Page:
“The second key, you will build in the woods.”
Summer 1963. It was decided. We were going to build a cabin way back in the bush, and that was that. Built from the trees on the land, felled, bucked and notched with nothing but axes, saws, and our own sweat, it was gonna be fantastic.
We were three: John Stephen (our fearless leader), brother Jamie and myself – three young teenagers, full of snot, vinegar, and ‘Yahoo! Carpe Diem!’
We planned, we discussed and we measured – far into the night. Then one day, all of a sudden, there we were – standing at the chosen spot in that dense rain coast forest, axes in hand, all thinking the same thing:
‘Brother, this is going to be a bigger job than we figured.’
First of all, it was unclear how we were going to get the logs to the site. We were reasonably strong kids, but these logs were big – hemlocks, red cedars and firs, many of which were 18 inches in diameter. A spar tree, blocks and tackle, and a line maybe?
The whole business started with an exuberant John barging into the basement with that look on his face – the one that said ‘I’m so excited I can barely speak.’ Finally though, the words came tumbling out:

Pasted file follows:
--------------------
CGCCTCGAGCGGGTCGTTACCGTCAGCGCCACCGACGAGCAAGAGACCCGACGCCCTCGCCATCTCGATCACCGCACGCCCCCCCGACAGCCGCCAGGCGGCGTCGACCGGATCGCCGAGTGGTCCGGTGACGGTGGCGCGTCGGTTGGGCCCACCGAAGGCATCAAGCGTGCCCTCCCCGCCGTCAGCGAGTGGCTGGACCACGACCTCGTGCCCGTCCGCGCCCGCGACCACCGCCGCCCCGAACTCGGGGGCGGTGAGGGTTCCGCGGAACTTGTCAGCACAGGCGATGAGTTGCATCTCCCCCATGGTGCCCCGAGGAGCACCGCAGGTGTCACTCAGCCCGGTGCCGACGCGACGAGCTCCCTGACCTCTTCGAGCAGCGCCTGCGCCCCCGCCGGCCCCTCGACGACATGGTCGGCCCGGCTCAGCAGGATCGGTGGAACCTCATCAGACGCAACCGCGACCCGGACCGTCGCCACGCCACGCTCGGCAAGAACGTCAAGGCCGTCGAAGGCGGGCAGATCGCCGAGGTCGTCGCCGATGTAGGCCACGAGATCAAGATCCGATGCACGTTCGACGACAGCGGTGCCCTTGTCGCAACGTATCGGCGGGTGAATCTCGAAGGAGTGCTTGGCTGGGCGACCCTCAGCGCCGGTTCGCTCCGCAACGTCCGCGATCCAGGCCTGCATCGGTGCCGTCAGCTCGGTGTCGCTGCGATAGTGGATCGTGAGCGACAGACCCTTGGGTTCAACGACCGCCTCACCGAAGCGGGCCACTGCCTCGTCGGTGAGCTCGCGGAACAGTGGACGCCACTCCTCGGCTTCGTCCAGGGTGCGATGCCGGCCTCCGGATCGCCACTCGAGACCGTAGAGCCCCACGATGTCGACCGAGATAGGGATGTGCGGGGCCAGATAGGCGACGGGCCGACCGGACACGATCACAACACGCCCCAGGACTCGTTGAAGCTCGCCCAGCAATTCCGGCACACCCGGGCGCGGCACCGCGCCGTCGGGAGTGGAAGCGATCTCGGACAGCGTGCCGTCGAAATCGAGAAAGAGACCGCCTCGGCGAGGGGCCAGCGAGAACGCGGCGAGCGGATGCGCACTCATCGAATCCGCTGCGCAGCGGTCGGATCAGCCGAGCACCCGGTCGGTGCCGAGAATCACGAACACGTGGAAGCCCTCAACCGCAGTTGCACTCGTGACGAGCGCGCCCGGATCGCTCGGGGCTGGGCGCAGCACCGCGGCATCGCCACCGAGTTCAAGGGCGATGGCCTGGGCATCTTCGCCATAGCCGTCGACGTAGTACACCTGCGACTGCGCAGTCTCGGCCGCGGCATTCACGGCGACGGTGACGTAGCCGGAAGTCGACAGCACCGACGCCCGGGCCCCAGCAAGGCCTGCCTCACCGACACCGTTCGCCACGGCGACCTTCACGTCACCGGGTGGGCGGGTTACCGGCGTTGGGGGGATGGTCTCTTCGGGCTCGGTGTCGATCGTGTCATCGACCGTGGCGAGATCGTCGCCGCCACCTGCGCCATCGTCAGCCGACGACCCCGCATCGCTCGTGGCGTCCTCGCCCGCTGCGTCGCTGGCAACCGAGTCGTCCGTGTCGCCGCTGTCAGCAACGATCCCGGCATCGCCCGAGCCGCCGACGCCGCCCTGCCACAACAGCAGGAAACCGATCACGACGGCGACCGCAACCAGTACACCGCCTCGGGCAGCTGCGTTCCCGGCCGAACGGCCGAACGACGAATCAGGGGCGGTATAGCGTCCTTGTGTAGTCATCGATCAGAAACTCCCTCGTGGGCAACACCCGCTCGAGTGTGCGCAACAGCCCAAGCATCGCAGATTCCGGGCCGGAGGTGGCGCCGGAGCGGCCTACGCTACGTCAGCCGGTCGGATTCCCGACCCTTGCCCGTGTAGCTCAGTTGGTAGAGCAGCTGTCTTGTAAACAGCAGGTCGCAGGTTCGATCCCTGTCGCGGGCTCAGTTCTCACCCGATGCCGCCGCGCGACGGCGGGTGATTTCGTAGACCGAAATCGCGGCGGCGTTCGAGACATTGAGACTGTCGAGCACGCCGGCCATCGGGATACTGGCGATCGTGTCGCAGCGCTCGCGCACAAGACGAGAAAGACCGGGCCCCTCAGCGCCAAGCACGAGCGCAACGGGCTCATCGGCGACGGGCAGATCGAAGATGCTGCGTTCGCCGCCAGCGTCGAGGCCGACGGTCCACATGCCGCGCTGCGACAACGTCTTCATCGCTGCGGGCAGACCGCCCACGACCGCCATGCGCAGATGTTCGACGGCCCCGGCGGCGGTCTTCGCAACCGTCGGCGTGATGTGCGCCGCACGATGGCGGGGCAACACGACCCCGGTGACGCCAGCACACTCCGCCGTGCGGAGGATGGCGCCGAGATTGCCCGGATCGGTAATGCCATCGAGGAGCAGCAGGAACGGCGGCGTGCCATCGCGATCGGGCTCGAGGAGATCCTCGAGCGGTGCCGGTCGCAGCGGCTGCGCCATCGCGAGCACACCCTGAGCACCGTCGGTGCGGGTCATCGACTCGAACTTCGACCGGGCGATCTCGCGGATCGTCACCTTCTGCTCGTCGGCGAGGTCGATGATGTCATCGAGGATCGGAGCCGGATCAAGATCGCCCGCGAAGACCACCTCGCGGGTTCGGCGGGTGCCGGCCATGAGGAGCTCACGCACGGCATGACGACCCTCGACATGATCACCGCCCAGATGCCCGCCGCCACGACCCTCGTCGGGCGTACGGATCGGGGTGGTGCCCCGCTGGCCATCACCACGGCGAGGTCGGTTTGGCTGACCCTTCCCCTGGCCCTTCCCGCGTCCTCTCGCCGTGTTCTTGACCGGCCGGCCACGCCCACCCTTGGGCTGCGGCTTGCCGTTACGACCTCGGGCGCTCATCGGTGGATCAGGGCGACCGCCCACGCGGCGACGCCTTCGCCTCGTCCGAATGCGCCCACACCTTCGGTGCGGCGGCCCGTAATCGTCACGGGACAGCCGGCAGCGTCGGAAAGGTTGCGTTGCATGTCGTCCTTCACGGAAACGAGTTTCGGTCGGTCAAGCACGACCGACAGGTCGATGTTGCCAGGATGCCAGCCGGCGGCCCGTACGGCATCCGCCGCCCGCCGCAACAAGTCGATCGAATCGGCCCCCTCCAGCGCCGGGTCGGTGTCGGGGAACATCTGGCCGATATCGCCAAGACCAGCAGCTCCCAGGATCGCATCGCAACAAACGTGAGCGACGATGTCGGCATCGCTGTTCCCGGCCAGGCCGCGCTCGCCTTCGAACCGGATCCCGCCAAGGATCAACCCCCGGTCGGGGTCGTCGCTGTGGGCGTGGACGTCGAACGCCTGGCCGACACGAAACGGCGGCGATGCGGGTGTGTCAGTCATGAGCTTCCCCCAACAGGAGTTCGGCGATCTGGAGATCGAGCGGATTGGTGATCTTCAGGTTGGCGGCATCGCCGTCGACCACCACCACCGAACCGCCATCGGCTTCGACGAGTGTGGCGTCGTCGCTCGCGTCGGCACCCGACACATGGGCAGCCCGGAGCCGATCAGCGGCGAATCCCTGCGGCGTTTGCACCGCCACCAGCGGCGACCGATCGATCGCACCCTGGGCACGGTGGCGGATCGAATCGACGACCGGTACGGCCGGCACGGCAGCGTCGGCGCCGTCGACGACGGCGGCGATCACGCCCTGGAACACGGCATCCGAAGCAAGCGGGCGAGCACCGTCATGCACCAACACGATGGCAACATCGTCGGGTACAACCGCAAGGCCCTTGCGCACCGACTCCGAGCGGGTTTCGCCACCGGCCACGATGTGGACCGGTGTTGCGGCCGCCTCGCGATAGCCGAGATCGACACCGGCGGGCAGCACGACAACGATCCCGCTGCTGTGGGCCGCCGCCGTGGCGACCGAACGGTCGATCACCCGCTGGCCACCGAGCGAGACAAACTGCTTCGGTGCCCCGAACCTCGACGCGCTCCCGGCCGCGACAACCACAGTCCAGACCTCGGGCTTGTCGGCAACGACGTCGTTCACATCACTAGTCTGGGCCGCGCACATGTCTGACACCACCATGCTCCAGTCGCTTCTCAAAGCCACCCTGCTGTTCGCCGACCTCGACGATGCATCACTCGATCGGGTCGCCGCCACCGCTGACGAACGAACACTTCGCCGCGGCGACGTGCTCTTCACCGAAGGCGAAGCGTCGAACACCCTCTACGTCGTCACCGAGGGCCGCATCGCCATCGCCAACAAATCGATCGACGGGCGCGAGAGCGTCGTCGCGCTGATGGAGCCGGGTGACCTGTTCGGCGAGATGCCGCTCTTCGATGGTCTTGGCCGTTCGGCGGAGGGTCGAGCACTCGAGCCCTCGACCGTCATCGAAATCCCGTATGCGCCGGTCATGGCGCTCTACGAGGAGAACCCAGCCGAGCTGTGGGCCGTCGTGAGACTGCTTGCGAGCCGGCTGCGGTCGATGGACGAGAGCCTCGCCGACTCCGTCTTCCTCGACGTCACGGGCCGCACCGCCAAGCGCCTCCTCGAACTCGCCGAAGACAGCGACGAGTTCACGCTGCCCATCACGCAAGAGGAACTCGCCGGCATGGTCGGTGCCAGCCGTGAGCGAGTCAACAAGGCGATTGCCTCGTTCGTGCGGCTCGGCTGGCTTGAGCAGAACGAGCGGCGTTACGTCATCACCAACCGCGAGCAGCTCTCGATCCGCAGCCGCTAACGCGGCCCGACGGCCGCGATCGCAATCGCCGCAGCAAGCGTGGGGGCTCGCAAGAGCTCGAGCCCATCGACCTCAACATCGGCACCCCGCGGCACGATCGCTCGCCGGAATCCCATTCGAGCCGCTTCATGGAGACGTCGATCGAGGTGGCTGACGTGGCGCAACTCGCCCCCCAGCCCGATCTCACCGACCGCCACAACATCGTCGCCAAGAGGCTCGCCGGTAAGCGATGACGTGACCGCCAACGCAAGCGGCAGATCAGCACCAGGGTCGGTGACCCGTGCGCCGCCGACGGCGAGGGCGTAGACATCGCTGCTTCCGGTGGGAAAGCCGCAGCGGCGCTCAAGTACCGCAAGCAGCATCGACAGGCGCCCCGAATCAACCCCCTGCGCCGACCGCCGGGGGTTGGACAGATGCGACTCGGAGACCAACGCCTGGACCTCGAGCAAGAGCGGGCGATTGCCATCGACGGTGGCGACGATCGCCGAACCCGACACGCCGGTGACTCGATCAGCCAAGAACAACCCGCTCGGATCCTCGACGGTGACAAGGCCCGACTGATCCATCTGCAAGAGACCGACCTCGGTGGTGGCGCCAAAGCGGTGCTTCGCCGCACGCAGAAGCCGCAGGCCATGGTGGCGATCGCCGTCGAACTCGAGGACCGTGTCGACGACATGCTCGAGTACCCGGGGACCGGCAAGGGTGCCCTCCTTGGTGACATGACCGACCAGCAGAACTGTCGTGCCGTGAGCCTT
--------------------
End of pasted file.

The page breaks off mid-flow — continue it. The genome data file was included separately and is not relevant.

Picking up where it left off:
“Virgin forest, the whole area … the old trail wasn’t easy to follow … I had to crawl through devils club and brambles and wade across the Seymour River to get there. We have to explore this place.”
Kids from the banks of the Tyne, that’s what we were; and western Canada was heaven, in a Viking sort of way. And now that the gates to heaven were open, we weren’t going back. We were going to explore this country, climb its mountains, forge its mighty rivers and yes, build a cabin way back in the wilderness where normal mortals could not go.
Me far left, kid on my shoulders, Jamie in the air, John far right.
Shortly before we took over the world
“Well,” John said, scratching his head, “We can’t just stand here. Let’s get on with it.”
We cut with axes, we cut with saws, we hoisted, slung, notched and fitted. And we set up those spar trees, with cables, pulleys, blocks and tackle. We weren’t messing around. The walls rose a foot at a time, then we started thinking about rafters.
Walls finished, a fake ridge pole tossed up, ‘just to see how it was gonna look.’
Visions of us sitting around a rustic table, in front of a roaring fire, clutching beer steins and toasting our Viking lives, danced in our heads as we toiled. And I don’t believe they ever left.
We live in a chaotic universe, and I suspect we spend a lot of time attempting to create meaning in this strange, unpredictable place. It’s not always an easy task, so being handed the gift of a path, (or in my case, two paths), was a lifesaver. A guitar in a trash can? An insatiable drive to build a cabin in the bush? Only an idiot would have missed those signs. The only question remaining, was how to combine these two passions with some kind of grace.